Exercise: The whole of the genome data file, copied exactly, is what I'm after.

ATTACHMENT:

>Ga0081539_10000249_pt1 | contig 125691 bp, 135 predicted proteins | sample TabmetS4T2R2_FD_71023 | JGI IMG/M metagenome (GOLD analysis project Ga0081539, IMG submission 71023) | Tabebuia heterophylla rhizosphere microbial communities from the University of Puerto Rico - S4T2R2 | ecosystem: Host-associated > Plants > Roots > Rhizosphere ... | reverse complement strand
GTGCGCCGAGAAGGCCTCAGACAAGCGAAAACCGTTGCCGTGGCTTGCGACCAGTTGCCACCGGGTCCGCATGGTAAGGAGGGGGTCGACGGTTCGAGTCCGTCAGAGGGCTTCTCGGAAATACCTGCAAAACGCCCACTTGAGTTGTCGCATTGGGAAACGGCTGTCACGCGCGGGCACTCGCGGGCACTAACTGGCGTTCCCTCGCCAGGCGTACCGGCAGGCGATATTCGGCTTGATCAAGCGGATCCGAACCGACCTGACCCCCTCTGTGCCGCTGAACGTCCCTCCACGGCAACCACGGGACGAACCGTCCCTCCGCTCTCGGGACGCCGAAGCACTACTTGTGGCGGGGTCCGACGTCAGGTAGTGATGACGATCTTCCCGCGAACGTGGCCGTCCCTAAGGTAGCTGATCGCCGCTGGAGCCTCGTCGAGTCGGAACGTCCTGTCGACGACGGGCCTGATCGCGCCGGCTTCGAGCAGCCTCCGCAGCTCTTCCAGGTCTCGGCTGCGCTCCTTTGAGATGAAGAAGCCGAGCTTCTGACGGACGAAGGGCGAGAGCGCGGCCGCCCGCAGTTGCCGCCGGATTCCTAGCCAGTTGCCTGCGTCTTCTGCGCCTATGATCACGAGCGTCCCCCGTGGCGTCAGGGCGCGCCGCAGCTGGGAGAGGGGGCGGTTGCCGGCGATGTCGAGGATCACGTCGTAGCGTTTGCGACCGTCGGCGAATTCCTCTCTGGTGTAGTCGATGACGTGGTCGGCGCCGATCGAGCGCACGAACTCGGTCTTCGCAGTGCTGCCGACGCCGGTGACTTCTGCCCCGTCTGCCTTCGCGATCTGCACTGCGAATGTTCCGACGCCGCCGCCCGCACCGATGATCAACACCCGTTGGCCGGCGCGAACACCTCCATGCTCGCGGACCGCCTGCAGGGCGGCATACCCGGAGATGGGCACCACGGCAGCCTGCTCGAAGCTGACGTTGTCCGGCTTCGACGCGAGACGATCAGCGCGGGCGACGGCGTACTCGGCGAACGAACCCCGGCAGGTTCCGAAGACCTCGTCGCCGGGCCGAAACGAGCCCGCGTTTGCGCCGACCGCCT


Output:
>Ga0081539_10000249_pt1 | contig 125691 bp, 135 predicted proteins | sample TabmetS4T2R2_FD_71023 | JGI IMG/M metagenome (GOLD analysis project Ga0081539, IMG submission 71023) | Tabebuia heterophylla rhizosphere microbial communities from the University of Puerto Rico - S4T2R2 | ecosystem: Host-associated > Plants > Roots > Rhizosphere ... | reverse complement strand
GTGCGCCGAGAAGGCCTCAGACAAGCGAAAACCGTTGCCGTGGCTTGCGACCAGTTGCCACCGGGTCCGCATGGTAAGGAGGGGGTCGACGGTTCGAGTCCGTCAGAGGGCTTCTCGGAAATACCTGCAAAACGCCCACTTGAGTTGTCGCATTGGGAAACGGCTGTCACGCGCGGGCACTCGCGGGCACTAACTGGCGTTCCCTCGCCAGGCGTACCGGCAGGCGATATTCGGCTTGATCAAGCGGATCCGAACCGACCTGACCCCCTCTGTGCCGCTGAACGTCCCTCCACGGCAACCACGGGACGAACCGTCCCTCCGCTCTCGGGACGCCGAAGCACTACTTGTGGCGGGGTCCGACGTCAGGTAGTGATGACGATCTTCCCGCGAACGTGGCCGTCCCTAAGGTAGCTGATCGCCGCTGGAGCCTCGTCGAGTCGGAACGTCCTGTCGACGACGGGCCTGATCGCGCCGGCTTCGAGCAGCCTCCGCAGCTCTTCCAGGTCTCGGCTGCGCTCCTTTGAGATGAAGAAGCCGAGCTTCTGACGGACGAAGGGCGAGAGCGCGGCCGCCCGCAGTTGCCGCCGGATTCCTAGCCAGTTGCCTGCGTCTTCTGCGCCTATGATCACGAGCGTCCCCCGTGGCGTCAGGGCGCGCCGCAGCTGGGAGAGGGGGCGGTTGCCGGCGATGTCGAGGATCACGTCGTAGCGTTTGCGACCGTCGGCGAATTCCTCTCTGGTGTAGTCGATGACGTGGTCGGCGCCGATCGAGCGCACGAACTCGGTCTTCGCAGTGCTGCCGACGCCGGTGACTTCTGCCCCGTCTGCCTTCGCGATCTGCACTGCGAATGTTCCGACGCCGCCGCCCGCACCGATGATCAACACCCGTTGGCCGGCGCGAACACCTCCATGCTCGCGGACCGCCTGCAGGGCGGCATACCCGGAGATGGGCACCACGGCAGCCTGCTCGAAGCTGACGTTGTCCGGCTTCGACGCGAGACGATCAGCGCGGGCGACGGCGTACTCGGCGAACGAACCCCGGCAGGTTCCGAAGACCTCGTCGCCGGGCCGAAACGAGCCCGCGTTTGCGCCGACCGCCT